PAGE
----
06/22/2011 09:14 EDT | Updated 08/22/2011 05:12 EDT

Revenge of the C Plus Student

I like seeing A's on my daughter's report card as much as any parent does. But may I ask a politically incorrect question? What does an A, or a C+ for that matter, mean about success in life, or even in university?

The answer: Less than you think.

We've all heard about the kids who stumbled through high school with mediocre marks and then made it big. Just in Canada, the long list includes mega-rich entrepreneurs, prominent lawyers, gurus who write books and give speeches to large crowds, the impresario of a prominent Toronto theatre and even the winner of a Nobel Prize.

It's the revenge of the C+ student, and it makes you think of that great old line --- "School is a place where former A students teach mostly B students to work for C students."

High school grades were never designed to assess the qualities that make you a success in the working world -- like single-minded drive, creativity, and the ability to read people accurately. But surprisingly, high school marks don't even predict how you'll do in university -- even in first year university, only one year after getting the A that earned so many kudos from school and parents.

Psychologist James Parker has proven this in his studies of students at Trent University. Over the last decade, Parker has been testing first-year students at Trent for social and emotional intelligence, qualities such as understanding of themselves and of others, plus the ability to adapt and manage stress. Then he tracked their progress to see how they did academically at the end of the year.

What Parker found was remarkable. It turned out that you couldn't tell from high school marks whether a student would get an A average in first year, or a C. You couldn't even use high school marks to tell whether the student would drop out along with one-quarter of first year students.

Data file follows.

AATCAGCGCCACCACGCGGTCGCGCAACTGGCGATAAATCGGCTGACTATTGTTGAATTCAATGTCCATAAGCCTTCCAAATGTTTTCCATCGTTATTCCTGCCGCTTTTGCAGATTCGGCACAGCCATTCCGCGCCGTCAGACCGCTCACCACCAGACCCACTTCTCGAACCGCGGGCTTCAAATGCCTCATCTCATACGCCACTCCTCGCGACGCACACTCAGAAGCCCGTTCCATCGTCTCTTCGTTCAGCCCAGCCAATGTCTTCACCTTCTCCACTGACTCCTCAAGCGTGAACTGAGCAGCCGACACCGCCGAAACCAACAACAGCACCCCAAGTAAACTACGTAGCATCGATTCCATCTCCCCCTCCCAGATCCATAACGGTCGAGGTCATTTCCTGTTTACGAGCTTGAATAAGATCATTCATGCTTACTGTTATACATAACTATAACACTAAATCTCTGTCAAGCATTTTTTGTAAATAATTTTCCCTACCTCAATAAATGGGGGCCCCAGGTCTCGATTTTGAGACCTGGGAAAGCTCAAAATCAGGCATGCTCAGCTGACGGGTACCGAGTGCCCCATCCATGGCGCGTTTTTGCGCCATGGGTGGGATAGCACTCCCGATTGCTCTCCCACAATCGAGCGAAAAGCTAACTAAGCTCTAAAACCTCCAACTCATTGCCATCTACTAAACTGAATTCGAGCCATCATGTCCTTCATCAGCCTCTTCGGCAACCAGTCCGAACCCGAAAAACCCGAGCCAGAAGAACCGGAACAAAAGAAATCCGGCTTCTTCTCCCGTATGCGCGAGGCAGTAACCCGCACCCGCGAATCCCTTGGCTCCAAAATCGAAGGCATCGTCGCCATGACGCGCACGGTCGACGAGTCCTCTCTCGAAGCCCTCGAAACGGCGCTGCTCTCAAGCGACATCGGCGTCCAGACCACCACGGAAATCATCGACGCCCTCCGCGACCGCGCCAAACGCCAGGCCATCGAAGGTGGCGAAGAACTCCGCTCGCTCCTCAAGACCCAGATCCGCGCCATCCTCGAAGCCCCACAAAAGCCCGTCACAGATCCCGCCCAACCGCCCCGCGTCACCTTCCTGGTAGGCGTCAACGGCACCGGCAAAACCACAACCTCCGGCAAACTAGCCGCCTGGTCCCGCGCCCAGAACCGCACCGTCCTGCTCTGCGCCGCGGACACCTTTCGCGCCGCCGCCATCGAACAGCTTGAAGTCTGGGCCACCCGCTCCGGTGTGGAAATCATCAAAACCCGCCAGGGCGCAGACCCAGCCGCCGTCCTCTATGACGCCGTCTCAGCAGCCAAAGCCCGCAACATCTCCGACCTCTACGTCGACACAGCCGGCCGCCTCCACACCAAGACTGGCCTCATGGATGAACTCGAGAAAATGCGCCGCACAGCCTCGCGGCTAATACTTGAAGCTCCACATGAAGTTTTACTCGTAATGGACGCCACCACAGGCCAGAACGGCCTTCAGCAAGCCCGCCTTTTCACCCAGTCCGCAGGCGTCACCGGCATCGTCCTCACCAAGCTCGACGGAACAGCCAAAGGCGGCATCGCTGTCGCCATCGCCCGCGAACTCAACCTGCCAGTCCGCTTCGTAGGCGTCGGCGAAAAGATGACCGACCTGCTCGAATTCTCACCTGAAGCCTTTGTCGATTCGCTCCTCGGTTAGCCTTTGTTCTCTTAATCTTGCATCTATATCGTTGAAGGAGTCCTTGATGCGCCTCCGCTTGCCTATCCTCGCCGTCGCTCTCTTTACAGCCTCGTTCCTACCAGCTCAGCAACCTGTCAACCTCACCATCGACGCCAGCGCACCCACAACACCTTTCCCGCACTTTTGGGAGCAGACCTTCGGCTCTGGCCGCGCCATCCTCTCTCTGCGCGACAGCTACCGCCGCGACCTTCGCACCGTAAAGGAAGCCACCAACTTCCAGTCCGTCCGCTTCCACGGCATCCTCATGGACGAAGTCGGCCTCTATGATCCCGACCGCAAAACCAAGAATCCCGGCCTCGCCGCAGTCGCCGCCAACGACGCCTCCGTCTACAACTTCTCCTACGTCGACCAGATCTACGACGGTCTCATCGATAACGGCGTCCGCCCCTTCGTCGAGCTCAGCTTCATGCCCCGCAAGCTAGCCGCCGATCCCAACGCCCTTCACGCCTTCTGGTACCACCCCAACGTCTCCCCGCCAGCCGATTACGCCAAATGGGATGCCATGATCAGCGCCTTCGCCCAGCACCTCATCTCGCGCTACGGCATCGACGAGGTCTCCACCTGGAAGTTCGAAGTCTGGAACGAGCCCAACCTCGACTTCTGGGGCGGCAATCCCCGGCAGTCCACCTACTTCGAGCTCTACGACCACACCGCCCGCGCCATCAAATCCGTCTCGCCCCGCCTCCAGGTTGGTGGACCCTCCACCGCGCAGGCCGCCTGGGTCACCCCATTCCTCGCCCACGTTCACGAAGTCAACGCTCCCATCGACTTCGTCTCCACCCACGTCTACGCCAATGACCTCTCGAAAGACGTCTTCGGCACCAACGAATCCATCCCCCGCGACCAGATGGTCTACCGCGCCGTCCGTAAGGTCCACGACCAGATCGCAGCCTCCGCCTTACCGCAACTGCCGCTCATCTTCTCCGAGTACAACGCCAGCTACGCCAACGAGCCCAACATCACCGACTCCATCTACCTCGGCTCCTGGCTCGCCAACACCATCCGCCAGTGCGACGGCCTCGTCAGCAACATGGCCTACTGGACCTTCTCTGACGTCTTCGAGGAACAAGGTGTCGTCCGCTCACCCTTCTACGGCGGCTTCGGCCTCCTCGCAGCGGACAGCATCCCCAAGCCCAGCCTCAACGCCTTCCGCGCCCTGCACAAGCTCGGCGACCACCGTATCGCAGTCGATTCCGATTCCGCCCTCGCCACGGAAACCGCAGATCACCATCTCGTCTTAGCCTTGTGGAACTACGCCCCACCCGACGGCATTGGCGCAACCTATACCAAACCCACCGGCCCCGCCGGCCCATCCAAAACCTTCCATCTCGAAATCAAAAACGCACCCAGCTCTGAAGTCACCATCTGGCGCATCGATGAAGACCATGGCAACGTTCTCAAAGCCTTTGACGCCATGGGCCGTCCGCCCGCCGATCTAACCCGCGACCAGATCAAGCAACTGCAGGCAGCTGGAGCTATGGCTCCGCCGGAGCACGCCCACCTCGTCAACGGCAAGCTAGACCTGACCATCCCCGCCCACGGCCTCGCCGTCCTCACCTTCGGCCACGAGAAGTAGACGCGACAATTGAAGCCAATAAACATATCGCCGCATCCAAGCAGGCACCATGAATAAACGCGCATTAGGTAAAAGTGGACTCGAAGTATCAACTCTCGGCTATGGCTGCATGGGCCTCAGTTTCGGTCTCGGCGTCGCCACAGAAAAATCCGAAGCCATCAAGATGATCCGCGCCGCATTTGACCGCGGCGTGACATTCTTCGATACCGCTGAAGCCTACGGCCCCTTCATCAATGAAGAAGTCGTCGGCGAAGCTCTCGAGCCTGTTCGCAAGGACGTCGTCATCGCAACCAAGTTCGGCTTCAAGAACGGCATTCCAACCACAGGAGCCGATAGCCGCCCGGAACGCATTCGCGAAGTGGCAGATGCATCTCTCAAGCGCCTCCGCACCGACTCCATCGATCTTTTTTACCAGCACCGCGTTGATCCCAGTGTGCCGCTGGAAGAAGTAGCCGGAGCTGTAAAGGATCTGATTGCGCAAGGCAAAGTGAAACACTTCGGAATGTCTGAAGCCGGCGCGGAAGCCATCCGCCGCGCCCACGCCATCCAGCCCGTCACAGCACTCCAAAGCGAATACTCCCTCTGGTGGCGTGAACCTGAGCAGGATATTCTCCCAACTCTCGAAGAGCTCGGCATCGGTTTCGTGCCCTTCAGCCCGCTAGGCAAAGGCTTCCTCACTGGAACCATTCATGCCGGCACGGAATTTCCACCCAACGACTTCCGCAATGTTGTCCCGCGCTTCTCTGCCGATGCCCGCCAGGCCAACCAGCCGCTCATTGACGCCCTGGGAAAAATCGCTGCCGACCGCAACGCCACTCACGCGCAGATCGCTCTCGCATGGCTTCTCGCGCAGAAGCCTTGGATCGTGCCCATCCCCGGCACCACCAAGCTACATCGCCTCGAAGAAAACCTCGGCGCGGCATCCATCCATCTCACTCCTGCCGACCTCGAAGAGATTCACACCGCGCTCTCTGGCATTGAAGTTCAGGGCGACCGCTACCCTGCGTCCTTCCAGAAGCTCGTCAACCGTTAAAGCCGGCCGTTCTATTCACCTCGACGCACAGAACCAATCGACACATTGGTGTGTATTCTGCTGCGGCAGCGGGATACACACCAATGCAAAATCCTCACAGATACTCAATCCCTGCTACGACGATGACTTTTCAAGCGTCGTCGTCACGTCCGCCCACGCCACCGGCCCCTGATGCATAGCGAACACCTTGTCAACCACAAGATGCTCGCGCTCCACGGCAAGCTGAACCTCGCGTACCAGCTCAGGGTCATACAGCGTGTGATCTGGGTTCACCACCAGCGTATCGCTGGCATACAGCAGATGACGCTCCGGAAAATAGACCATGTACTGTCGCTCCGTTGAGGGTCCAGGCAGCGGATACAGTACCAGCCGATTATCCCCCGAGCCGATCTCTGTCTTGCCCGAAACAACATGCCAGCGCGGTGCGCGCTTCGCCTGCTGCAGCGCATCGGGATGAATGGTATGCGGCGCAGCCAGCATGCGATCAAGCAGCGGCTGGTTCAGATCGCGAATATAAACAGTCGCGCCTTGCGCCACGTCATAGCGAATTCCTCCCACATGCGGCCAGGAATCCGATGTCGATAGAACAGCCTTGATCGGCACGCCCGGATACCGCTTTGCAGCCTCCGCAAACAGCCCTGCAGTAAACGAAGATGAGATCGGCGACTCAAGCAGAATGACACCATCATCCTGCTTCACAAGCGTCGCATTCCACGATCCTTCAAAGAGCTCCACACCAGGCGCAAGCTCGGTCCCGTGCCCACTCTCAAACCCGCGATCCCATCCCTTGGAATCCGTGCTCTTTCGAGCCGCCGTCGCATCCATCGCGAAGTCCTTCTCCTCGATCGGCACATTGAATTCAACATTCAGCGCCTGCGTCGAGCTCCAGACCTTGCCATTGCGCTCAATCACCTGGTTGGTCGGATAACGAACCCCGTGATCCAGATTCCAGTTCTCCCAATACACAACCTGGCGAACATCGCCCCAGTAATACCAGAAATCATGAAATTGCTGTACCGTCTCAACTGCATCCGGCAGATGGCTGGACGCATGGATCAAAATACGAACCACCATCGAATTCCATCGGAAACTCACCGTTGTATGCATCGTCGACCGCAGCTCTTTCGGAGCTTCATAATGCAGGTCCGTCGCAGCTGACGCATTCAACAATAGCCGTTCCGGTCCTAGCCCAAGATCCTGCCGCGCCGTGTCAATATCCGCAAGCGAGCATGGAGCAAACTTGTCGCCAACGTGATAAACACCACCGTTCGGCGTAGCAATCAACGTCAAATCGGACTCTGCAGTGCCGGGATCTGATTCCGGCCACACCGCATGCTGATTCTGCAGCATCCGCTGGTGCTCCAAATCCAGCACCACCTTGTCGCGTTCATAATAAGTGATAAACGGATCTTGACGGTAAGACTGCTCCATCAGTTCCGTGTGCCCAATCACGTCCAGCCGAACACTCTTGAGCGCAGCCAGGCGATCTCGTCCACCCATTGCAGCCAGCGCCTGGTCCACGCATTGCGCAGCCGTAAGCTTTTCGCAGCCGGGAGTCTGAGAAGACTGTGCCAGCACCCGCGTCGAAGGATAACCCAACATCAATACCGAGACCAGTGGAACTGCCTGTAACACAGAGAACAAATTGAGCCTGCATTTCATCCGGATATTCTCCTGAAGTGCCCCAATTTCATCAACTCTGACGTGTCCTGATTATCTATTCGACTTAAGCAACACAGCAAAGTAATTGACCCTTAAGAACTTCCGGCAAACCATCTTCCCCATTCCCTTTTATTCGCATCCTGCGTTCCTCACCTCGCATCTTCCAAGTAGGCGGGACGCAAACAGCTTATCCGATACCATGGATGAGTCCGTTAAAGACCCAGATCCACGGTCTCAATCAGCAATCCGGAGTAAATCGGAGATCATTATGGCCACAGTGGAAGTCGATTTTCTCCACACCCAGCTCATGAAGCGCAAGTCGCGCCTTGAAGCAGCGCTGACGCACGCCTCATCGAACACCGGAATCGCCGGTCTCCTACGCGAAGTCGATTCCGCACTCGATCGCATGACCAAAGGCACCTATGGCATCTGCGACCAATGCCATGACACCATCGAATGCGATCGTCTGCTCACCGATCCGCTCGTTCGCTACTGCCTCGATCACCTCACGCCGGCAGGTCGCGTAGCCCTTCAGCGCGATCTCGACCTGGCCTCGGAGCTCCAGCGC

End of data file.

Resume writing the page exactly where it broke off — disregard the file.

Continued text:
So what was the difference between A students and the ones who struggled or even dropped out? It was emotional intelligence, especially the ability to adapt and manage stress. Parker says he has a good idea from the emotional intelligence scores at the beginning of first year how the student will do in university. More than eight out of 10 honour roll students scored high on the emotional intelligence test, while more than nine out of 10 poor students scored low on the EI test.

The outcome has nothing to do with intelligence, says Parker. "It's the transition to adulthood." Kids get their heart broken for the first time. They miss the girlfriend back home. They go on a bender night after night without worrying about the negativity from parents. They might have great marks, but they still haven't learned how to regulate their emotions, so they crash academically.

So what should a kid do to bone up on emotional intelligence before starting university?

Skip the summer school, Parker says. Hitting the books will not help you be more resilient or learn how to manage people. Instead, get a job. Flip burgers, scoop ice cream, or volunteer with kids.

Dealing with a bad boss, a nasty customer or a demanding child might do more than any summer school course to prepare you for first year.

Who would have thought?